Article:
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Scientists more accurately gauge the brightness of the universe

A Hubble Space Telescope image shows bright blue gas threading through the galaxy IC 4870 that shines because it emits radio wave and gamma-ray radiation, in this image obtained September 26, 2018. NASA/ESA/Hubble Space Telescope/Handout via REUTERS THIS IMAGE HAS BEEN SUPPLIED BY A THIRD PARTY. IT IS DISTRIBUTED, EXACTLY AS RECEIVED BY REUTERS, AS A SERVICE TO CLIENTS

By Jon Fingas From engadget

They’ve conducted the most comprehensive study yet of light in the cosmos.

You’d think that it would be virtually impossible to determine the collective brightness of the observable universe, but a team of scientists has come surprisingly close. They’ve completed the most accurate measurement of the universe’s light to date using both reams of Fermi Space Telescope gamma ray data and some unusual tricks. They searched for the background light of the universe by studying data from over 700 blazars, or black hole gamma ray bursts pointed directly at Earth. They noticed that the blazars indicate the brightness of the background light between galaxies as they cut through it. And when it takes billions of years for those gamma rays to reach human eyes, you can gauge the light levels for large portions of the universe’s past — 90 percent of its history, researcher Alberto Dominguez told Popular Science.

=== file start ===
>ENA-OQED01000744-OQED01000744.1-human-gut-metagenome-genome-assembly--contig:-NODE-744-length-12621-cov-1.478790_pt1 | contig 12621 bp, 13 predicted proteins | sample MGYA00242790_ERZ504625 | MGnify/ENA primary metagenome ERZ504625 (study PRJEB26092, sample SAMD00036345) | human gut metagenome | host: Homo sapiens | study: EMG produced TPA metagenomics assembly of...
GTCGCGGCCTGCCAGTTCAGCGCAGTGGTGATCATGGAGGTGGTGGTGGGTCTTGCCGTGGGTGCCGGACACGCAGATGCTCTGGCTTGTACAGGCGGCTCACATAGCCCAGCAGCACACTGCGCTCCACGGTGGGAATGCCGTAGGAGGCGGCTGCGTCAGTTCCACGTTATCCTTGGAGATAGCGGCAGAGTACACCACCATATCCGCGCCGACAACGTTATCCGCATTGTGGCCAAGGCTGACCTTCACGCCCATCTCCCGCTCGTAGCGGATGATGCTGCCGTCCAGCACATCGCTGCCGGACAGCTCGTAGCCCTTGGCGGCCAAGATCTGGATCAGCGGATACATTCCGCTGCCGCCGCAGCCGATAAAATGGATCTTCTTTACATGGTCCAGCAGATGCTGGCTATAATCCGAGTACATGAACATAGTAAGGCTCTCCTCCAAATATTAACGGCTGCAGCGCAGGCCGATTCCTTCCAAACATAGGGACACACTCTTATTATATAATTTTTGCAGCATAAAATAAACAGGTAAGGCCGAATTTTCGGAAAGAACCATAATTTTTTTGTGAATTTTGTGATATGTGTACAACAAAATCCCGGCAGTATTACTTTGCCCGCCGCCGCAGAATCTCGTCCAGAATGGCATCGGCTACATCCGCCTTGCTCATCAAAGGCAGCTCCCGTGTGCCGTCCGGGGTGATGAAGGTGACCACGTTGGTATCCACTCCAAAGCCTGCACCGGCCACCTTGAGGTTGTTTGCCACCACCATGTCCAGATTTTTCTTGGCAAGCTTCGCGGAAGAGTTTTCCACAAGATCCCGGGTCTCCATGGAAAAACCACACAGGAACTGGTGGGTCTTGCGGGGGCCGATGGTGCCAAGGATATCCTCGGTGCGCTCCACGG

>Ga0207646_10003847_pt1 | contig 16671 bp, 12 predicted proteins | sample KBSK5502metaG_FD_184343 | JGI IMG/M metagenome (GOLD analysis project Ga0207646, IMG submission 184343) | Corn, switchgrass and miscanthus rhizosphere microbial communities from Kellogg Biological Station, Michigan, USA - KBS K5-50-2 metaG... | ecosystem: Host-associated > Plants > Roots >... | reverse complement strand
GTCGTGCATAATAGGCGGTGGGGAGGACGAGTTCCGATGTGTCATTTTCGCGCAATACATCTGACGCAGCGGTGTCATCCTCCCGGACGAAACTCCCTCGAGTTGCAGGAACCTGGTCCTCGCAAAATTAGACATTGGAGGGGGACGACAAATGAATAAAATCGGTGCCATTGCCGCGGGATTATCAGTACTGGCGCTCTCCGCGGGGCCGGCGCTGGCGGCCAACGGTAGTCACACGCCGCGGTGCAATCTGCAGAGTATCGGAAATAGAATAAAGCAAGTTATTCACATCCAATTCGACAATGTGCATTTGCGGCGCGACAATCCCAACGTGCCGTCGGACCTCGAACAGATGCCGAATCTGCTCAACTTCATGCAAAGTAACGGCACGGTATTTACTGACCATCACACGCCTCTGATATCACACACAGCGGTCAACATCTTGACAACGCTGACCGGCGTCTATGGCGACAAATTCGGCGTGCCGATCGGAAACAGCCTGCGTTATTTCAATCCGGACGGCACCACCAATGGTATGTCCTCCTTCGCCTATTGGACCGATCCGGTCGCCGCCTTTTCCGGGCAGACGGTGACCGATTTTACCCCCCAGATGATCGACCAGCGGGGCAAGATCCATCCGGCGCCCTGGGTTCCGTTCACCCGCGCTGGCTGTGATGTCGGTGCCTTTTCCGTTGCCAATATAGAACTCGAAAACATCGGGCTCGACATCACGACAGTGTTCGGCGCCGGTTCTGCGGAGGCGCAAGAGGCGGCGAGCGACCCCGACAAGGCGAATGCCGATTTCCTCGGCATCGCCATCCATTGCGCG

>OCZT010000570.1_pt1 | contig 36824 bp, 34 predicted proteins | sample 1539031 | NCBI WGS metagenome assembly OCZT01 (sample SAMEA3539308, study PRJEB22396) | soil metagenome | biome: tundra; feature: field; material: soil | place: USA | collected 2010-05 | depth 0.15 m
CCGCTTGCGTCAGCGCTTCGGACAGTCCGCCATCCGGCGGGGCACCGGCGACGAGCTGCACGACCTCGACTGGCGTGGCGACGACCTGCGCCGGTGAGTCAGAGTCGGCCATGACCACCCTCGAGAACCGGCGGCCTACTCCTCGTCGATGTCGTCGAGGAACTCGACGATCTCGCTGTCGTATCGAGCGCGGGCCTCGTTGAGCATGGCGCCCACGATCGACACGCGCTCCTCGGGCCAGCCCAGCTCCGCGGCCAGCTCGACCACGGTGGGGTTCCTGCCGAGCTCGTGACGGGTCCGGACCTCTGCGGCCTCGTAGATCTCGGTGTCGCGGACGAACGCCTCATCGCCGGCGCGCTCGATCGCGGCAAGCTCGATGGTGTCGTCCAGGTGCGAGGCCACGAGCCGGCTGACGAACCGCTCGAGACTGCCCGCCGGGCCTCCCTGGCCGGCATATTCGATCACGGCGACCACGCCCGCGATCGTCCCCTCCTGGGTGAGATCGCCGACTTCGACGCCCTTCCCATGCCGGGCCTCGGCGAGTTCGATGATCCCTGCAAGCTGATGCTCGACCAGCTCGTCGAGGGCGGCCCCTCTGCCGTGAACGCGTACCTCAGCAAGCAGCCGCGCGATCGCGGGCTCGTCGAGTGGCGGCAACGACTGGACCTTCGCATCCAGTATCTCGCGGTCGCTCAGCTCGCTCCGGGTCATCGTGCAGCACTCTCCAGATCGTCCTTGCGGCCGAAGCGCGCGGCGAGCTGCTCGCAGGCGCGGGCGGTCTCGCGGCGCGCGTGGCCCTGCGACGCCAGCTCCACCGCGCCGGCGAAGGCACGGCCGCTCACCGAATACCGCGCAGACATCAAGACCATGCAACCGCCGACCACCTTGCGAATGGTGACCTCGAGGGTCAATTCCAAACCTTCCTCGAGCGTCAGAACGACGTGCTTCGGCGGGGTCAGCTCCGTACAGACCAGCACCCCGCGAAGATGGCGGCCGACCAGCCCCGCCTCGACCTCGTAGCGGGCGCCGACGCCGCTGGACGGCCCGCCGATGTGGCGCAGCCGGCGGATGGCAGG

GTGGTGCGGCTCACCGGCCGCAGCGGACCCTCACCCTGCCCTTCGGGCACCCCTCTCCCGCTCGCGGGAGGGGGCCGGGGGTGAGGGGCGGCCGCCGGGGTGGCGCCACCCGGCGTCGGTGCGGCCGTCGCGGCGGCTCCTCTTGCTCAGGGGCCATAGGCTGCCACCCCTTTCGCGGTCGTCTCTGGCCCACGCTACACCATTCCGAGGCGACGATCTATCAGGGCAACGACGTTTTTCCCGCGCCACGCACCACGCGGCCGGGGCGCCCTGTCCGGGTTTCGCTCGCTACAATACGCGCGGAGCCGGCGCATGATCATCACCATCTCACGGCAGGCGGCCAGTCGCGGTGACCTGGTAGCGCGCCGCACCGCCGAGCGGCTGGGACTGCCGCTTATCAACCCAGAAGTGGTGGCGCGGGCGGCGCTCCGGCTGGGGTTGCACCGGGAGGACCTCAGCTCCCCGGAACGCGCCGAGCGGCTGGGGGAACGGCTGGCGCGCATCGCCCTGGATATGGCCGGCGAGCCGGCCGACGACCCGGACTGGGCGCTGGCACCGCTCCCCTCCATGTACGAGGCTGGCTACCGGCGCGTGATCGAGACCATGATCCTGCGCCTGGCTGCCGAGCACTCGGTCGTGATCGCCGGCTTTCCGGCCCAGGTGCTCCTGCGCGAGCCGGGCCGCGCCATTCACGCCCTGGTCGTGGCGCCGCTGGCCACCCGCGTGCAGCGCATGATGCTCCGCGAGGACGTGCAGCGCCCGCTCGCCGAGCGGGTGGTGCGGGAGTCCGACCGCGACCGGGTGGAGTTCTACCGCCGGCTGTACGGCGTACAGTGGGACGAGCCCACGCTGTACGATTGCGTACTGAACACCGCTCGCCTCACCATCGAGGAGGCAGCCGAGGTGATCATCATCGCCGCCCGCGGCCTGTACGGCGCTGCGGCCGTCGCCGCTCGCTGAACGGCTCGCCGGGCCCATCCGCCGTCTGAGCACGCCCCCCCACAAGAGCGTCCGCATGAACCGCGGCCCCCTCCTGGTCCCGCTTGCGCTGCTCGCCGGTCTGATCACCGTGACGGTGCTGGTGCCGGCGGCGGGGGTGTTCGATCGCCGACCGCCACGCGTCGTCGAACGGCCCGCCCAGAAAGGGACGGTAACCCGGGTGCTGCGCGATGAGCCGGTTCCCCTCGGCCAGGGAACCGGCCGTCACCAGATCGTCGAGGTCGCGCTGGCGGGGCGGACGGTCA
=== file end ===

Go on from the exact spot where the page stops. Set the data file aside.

Based on this method, the sky would have the brightness of a 60W bulb seen from 2.5 miles away. It would be extraordinarily faint, but not completely pitch black.

Previous approaches relied on ultraviolet light from short-lived giant stars, but these weren’t as reliable since they could miss the faintest stars. The blazar approach is measuring light from every galaxy, even when they’re otherwise too small to detect. And while people have explored measuring the inter-galaxy background light before, they tried to study the light directly and had to fight interference from the Milky Way.

This isn’t a completely accurate representation, at least not yet. In addition to that remaining 10 percent (important when it covers all the known universe), it doesn’t include light that hit dust and was reemitted as infrared. The scientists have factored in that dust, though, and it may just be a question of capturing older blazars to fill in more data. As it stands, the information available now could provide a considerably clearer picture of star formation in the universe, including the frequency of new stars.


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